As such, it’s a challenge to summarize the actual plot of “Parts 1 & 2,” which aired Sunday night, the first two in an 18-hour series. These episodes scattered a lot of fascinating imagery, disconnected story ideas, and inter-dimensional nightmare antics in front of its audience; it’s up to viewers to try and put the pieces together, or (my preferred method) simply soak in every bizarre tableau with glee. It’s been more than 10 years since Lynch has come out with a major work (2006’s Inland Empire), and judging from what has aired so far, Twin Peaks (subtitled The Return) is a worthy new entry in his canon.
To recap: Some 25 years ago (within the timeline of the show), FBI Agent Dale Cooper journeyed to Twin Peaks, Washington, to investigate the murder of local prom queen Laura Palmer. In doing so, he both fell in love with the town and began digging into its nefarious, drug- and sex-fueled underbelly. He also encountered a mystical netherworld, the red-curtained Black Lodge, that lay at the core of Twin Peaks’ pain and suffering. In the series finale, he was trapped there while the demonic spirit “Bob” (Laura’s true murderer) took charge of his body.
In Twin Peaks: The Return, this possessed version of Dale, referred to as “Mr. C,” is tooling around the country with a lush mane of hair and inky-black eyes. He appears, in some way, to be responsible for a new gruesome murder, this time occurring in South Dakota ostensibly at the hands of a very confused, distraught school principal, Bill Hastings (Matthew Lillard). Though Frank Silva, the actor who memorably played Bob on Twin Peaks, sadly died many years ago, McLachlan does a wonderful job summoning his terrifying affect; his Mr. C, who coldly dispatches more than one victim in the first two episodes, is a tour de force.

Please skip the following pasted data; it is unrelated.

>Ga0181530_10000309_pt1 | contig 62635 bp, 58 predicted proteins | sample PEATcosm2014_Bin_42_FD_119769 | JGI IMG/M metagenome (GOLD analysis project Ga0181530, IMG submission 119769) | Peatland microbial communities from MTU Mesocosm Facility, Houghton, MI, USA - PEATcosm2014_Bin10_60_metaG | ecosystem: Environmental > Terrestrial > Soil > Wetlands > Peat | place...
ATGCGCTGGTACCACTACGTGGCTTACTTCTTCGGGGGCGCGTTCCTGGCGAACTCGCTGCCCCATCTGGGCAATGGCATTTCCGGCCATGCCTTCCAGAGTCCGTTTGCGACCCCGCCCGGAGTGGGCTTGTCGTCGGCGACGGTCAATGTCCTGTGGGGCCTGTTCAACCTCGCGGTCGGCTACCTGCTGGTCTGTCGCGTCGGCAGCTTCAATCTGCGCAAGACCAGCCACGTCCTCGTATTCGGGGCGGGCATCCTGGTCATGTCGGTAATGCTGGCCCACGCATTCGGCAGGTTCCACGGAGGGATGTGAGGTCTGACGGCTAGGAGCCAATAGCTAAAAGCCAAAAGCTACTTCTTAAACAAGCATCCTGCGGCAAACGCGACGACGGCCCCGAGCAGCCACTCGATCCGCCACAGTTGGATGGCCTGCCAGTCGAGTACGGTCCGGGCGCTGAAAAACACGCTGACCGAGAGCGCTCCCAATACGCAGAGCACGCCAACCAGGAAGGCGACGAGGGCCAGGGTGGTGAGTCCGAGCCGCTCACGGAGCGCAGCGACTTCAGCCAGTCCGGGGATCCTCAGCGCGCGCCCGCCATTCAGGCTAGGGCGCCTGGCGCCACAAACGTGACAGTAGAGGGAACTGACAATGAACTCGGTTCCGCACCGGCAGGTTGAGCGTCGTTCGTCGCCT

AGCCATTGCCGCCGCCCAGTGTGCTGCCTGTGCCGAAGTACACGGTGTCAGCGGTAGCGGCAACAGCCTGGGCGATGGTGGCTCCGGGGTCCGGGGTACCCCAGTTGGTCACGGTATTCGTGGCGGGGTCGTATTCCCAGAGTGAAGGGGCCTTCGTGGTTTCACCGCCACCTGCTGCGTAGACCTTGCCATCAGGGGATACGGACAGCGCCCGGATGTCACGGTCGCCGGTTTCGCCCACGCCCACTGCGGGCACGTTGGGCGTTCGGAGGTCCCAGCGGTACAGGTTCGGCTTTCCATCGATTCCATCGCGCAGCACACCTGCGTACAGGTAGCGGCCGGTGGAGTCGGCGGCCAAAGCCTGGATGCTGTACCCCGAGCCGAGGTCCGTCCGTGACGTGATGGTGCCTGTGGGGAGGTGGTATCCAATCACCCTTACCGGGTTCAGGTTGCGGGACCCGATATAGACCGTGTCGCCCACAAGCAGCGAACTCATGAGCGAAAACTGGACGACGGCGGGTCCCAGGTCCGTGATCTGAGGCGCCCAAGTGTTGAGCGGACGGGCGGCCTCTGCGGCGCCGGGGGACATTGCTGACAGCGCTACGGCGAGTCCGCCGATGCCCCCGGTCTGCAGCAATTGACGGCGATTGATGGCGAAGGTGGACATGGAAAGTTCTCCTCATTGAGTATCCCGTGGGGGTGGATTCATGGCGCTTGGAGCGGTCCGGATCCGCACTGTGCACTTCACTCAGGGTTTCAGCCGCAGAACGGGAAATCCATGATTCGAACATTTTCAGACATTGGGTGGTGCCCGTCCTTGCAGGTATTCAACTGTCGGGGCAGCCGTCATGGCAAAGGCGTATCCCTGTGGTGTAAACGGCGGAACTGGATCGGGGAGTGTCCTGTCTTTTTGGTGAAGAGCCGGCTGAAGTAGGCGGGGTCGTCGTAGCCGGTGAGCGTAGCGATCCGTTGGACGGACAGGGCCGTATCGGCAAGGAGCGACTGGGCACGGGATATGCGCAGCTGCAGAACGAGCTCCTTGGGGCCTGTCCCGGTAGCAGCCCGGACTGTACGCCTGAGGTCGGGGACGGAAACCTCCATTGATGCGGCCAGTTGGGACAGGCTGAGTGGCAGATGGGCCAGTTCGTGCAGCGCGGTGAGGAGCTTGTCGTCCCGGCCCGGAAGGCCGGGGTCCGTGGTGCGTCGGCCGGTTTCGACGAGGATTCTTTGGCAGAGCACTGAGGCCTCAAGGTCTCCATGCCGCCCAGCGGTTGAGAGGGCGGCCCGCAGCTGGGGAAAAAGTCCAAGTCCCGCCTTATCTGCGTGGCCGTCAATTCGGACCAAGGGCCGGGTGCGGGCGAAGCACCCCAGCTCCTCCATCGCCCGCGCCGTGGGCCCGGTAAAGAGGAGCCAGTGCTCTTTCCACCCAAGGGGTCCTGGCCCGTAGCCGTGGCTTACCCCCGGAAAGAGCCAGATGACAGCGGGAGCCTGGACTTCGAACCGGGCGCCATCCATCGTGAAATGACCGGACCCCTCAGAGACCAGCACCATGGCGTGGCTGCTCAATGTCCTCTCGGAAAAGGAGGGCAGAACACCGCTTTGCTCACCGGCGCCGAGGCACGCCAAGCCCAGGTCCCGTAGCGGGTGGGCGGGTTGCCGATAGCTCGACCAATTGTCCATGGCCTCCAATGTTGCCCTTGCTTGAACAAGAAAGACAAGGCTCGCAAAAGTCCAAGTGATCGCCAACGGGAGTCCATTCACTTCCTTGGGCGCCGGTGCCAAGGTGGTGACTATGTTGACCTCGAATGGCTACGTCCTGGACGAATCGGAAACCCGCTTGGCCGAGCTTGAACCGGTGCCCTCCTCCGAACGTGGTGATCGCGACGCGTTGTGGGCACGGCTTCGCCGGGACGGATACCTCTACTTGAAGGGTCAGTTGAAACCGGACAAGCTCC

The real Dale remains trapped in the Black Lodge, speaking (at various times) to the dearly departed Laura, the helpful spirits Mike (Al Strobel) and the Giant (Carel Struycken), and the “Man From Another Place,” once played by Michael J. Anderson, who has been recast as a massive talking tree topped with a gelatin brain. That image, along with another of the first episode’s mysterious monsters (a murderous humanoid figure), seemed right out of Lynch’s earliest pieces of filmmaking—his frightening short films and his debut feature Eraserhead.
But Twin Peaks: The Return often reminded me of Mulholland Dr., Lynch’s later effort at TV storytelling (which, once it was rejected by ABC, was retooled into a 2001 feature). The early portions of that film, much of which were intended to set up a larger television narrative, were hilariously byzantine. As the protagonist Betty (Naomi Watts) tried to make her entry to Hollywood, Mulholland Dr. delved into meetings between various unknown players, be they cowboys or taciturn studio executives. Each played out in circular, stilted dialogue that seemed to amount to very little on the surface, but were still rife with unease, suggesting a dark, bureaucratic underpinning to all of the world’s nightmares.